Ascidian trypsin inhibitor (ATI) from hemolymph of the solitary ascidian, Halocynthia roretzi, consists of a single polypeptide chain with 55 amino acid residues that shows no extensive homology to other known protease inhibitors. It has four disulfide bridges in a molecule. This is in marked contrast with the better characterized Kunitz-type and Kazal-type inhibitors, most of which contain three disulfide bridges in a molecule. In the present study, we analyzed the solution structure of ATI by means of 2D-NMR and simulated annealing calculations. The resulting structure of ATI is characterized by an α-helical conformation in the sequence, Asn35-His43, and a three-stranded antiparallel β-sheet in the sequence, Leu21-Ile26, Ala29-Arg34 and Glu48-Asn51. The secondary structure and the overall folding of main chain of ATI are similar to those of the third domain of Japanese quail ovomucoid and human pancreatic secretory trypsin inhibitor being a typical Kazal-type inhibitor. These results indicate that ATI is classified as a member of the Kazal-type inhibitor family on the basis of the tertiary structure. On the other hand, ATI has the CSH motif (cystine stabilized α-helical motif), the α-helix structure containing a Cys-X_1-X_2-X_3-Cys sequence stabilized by two disulfide bridges with Cys-X-Cys, which are found in a hormonal peptide (endothelin-1), a honey bee toxin (apamin), a scorpion toxin (charybdotoxin), and so on. It has never been found that Cys at the X_3 position forming the disulfide bridge with other Cys as shown in ATI. These results show that the presence of Cys at the X_3 position does not interfere with the formation of the helix of the CSH motif.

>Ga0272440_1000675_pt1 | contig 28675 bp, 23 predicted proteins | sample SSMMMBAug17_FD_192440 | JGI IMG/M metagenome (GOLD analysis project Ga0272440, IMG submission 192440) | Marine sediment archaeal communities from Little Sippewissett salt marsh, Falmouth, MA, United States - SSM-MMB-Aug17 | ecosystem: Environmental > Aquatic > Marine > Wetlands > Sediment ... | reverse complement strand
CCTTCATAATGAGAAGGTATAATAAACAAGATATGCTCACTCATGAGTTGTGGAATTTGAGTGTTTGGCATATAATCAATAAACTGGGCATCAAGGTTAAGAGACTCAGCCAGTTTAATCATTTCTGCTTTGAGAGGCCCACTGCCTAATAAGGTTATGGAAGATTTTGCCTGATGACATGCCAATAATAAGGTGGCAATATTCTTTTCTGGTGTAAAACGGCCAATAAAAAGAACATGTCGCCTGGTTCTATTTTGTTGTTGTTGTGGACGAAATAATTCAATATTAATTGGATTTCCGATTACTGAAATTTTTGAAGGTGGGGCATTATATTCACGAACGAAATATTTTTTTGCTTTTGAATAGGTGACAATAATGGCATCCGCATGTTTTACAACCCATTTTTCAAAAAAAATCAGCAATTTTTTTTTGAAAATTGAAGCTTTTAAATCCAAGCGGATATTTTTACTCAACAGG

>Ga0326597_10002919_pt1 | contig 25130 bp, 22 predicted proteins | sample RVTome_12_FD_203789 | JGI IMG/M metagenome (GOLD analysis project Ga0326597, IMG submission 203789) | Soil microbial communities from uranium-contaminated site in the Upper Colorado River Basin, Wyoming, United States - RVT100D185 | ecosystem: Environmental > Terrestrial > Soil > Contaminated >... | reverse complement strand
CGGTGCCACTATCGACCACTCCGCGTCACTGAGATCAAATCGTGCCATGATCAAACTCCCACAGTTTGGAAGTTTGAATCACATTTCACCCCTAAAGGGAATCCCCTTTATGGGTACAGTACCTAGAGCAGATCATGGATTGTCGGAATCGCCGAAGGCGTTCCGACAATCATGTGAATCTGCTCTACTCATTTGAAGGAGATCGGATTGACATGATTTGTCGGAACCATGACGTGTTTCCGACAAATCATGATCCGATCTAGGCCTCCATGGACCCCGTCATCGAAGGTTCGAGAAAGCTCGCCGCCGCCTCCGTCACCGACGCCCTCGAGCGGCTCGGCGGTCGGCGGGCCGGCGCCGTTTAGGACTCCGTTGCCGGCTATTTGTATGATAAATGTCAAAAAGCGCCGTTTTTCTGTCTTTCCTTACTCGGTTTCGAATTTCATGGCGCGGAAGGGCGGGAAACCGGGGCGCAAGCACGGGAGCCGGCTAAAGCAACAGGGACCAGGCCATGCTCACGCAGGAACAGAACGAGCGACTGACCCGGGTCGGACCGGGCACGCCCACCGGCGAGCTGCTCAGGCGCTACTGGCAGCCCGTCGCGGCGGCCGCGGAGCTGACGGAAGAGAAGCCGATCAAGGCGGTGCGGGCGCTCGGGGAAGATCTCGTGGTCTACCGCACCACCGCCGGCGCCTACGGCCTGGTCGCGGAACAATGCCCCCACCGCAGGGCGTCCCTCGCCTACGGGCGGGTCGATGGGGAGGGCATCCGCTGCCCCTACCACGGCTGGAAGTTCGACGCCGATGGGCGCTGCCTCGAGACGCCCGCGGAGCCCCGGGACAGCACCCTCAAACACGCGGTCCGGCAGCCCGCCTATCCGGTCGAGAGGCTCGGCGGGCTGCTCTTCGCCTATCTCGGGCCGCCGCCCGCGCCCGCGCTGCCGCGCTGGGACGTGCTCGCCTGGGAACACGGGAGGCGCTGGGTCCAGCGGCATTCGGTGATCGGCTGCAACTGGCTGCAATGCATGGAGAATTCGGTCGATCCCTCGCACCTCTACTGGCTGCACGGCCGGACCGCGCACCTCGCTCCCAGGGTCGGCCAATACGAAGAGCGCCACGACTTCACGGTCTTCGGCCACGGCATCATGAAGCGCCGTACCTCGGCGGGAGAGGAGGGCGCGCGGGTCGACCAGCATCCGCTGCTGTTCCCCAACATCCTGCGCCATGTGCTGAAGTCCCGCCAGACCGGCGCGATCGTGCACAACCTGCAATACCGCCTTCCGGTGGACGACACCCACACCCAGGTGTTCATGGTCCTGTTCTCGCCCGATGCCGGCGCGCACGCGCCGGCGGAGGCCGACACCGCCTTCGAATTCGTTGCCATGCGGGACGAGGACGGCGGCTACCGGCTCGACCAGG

The blue pigments, commelinin, from Commelina communis, and protocyanin, from Centaurea cyanus, are metal-complex anthocyanins, named a metalloanthocyanin. The exact molecular weight of commelinin (ca 8846), of which the structure has already been determined by crystallographic analysis, was succeeded directly to be measured by negative mode ESI-MS. Protocyanin was prepared from its components, succinylcyanin (Sucy), malonylflavone (Mafl), and ferric and magnesium ion. The composition of protocyanin was determined by ICP atomic analysis, ESR, Mossbauer spectra and ESI-MS to be [Sucy_6Mafl_6Fe^<3+>Mg^<3+>]. Protocyanin-like pigment was prepared from Al^<3+> instead of Fe^<3+>, then ^1H NMR was measured. The flavonid components were stacked tightly and the arrangement of their components is very similar to that of commelinin. It was larified that mechanism of blue color development of protocyanin arises from LMCT between Fe^<3+> and anhydrobase anion of Sucy by MCD measurement.